The typical scenario starts like this: you call in to register, you get half the classes you need, maybe one you don't want, and days worth of hassle just trying to figure out what you're going to do to remedy your situation. So, you trudge off to your friendly faculty advisor to wait in line and check out your options.
Once inside; you eventually gain an audience with an advisor, who dutifully tells you the class you're trying to get into is full. You plead your case and ask if there's any way a non-major such as yourself can get into the class and the body language says it all.
"You'll have to meet with the Associate Dean," she says.
As if jumping through all the hoops wasn't bad enough, you now have to slam through two brick walls (the Associate Dean's secretary is quite an obstacle, designed to discourage students from booking appointments at all) in order to get a more favorable result.
Don't get me wrong, I like waiting and it's something we all have to learn. Once you get past the fact that it took two weeks to finally gain an audience with the Associate Dean, you explain your story once again and hope that it hasn't fallen on deaf ears. The trip to the Associate Dean comes out even less favorable if your GPA isn't up to snuff. There is nothing she can do for you --you feel helpless, disappointed and angry. Sometimes it goes the other way, and that in itself might be even more frustrating. A quick glance at your request and she signs it. What?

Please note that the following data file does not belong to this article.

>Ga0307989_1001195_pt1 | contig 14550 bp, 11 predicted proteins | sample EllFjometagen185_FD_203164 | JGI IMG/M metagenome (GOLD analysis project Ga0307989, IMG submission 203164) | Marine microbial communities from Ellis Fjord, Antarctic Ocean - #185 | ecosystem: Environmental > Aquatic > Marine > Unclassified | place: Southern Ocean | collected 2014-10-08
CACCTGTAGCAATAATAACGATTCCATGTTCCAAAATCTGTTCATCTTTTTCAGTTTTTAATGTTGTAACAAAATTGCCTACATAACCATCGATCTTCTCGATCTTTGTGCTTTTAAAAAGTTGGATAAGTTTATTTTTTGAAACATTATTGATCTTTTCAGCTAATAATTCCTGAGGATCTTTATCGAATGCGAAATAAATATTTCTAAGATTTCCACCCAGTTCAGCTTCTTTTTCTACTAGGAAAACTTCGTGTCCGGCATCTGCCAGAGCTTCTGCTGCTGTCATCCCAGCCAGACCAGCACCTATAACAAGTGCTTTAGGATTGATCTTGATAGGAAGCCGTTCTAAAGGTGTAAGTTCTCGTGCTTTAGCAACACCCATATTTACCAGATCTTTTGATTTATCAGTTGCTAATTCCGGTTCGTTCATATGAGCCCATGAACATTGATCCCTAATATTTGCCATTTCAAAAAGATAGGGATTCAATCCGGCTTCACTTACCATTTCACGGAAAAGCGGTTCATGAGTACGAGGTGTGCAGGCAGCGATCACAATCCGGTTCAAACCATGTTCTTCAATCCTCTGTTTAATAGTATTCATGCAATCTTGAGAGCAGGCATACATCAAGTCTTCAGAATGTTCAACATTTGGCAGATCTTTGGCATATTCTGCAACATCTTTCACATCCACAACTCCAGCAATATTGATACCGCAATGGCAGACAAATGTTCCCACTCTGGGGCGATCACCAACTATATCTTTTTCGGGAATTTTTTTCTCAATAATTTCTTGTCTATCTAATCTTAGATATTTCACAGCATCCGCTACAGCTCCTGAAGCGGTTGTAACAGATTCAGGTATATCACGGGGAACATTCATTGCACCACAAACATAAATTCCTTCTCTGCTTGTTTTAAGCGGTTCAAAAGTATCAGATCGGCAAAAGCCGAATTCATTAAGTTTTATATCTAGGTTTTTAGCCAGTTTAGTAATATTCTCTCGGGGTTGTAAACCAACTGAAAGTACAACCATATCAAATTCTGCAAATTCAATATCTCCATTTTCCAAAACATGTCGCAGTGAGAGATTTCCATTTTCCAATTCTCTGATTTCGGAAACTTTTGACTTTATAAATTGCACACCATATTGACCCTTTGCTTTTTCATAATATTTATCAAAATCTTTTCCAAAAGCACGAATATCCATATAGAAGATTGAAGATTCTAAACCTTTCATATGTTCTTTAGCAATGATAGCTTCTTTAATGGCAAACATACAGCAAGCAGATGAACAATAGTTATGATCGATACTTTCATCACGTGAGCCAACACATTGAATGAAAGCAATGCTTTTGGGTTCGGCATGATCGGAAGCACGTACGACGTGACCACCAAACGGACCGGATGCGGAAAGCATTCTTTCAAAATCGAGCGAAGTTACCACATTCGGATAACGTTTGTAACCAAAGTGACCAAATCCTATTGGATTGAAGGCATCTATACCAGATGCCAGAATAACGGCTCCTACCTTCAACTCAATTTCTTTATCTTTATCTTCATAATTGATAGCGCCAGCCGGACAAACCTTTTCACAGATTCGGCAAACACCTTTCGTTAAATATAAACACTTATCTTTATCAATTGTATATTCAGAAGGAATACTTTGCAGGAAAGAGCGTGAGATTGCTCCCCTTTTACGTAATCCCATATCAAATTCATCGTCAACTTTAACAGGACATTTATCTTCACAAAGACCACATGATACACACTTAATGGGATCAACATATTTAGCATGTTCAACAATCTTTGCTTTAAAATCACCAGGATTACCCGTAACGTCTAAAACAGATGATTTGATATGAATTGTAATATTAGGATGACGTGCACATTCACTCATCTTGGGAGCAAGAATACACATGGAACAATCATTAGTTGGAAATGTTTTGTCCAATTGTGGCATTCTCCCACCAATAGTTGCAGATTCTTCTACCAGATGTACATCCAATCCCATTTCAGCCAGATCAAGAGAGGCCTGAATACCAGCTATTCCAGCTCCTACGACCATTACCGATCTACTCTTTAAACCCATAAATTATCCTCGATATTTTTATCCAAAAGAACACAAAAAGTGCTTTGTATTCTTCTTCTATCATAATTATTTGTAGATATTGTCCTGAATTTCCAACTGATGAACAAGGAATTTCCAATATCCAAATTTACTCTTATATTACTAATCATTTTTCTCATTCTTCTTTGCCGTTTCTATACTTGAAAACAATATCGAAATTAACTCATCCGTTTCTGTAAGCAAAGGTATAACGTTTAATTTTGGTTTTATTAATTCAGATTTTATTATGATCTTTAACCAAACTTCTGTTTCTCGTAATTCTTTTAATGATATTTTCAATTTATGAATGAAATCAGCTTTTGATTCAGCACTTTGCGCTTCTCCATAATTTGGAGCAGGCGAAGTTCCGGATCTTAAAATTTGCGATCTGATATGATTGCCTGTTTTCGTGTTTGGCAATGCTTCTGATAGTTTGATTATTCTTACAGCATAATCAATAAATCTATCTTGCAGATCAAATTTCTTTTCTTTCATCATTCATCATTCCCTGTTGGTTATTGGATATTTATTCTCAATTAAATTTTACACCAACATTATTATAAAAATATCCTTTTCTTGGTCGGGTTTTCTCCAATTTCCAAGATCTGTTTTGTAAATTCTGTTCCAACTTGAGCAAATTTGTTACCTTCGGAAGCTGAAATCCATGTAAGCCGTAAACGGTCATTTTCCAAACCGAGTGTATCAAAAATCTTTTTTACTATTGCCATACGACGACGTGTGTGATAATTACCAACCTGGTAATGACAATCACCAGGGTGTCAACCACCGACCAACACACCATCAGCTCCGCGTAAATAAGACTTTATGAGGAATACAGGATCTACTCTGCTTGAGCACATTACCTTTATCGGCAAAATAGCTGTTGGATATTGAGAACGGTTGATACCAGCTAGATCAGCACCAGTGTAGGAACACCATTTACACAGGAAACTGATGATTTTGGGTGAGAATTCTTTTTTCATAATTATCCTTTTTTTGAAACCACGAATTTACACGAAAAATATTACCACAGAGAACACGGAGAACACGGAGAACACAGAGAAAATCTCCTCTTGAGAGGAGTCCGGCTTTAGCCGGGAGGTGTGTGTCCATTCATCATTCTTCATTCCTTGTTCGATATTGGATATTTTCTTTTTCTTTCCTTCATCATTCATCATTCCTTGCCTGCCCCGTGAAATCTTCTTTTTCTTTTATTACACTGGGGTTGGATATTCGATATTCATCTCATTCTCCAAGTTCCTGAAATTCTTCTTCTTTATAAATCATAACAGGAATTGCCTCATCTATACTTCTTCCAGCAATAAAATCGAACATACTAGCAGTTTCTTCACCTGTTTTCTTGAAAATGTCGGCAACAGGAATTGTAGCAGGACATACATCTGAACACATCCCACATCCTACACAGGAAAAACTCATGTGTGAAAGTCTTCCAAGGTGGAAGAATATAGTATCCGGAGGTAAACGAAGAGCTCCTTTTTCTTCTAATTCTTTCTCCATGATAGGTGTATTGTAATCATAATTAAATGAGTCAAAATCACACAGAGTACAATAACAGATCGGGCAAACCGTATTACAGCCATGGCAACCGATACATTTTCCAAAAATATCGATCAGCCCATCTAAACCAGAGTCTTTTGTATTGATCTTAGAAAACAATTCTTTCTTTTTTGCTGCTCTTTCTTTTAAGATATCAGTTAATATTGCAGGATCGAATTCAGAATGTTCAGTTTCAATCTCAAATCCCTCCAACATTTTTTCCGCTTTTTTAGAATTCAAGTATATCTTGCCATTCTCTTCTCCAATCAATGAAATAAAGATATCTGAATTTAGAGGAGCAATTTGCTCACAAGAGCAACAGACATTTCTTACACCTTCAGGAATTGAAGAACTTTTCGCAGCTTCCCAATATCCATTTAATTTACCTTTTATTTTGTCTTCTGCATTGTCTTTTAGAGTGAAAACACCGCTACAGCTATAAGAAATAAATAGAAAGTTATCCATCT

Disappointingly that's how it goes, but then again the university isn't the only place where you file through the chain of command to get a desirable results. Too often the front line employees are the ones that know the least, get paid the least, have the least amount of power, yet at the same time have to take the most pressure or carry the heaviest load of responsibility.
It's hardly fair to blame the first person you meet on your way to solving a problem, but it's usually hard to avoid. The widespread disempowerment of employees all over the world is somewhat of a conspiracy towards us all. As mega-corporations and mondo-institutions such as banks or our very own University of Calgary unleash the wrath of their bureaucratic process we, the "little" people, are chained into their problem solving systems. It's a vicious cycle: 1. Report your complaint; 2. Wait; 3. Talk to customer service; 4. Unresolved complaint forwarded to Supervisor; 5. Wait; 6. Complain about the complaint process, go to step 1.
What we really need to do is start at the top and complain our way down. Why should the poor customer service rep have to filter through problems day in and day out? If you have a problem with your registration; why not talk to the Dean of your faculty first I've heard that if you get to know them well, they can overload you into any course. The advisor can only tell you who to talk to next. Now that's a radical idea.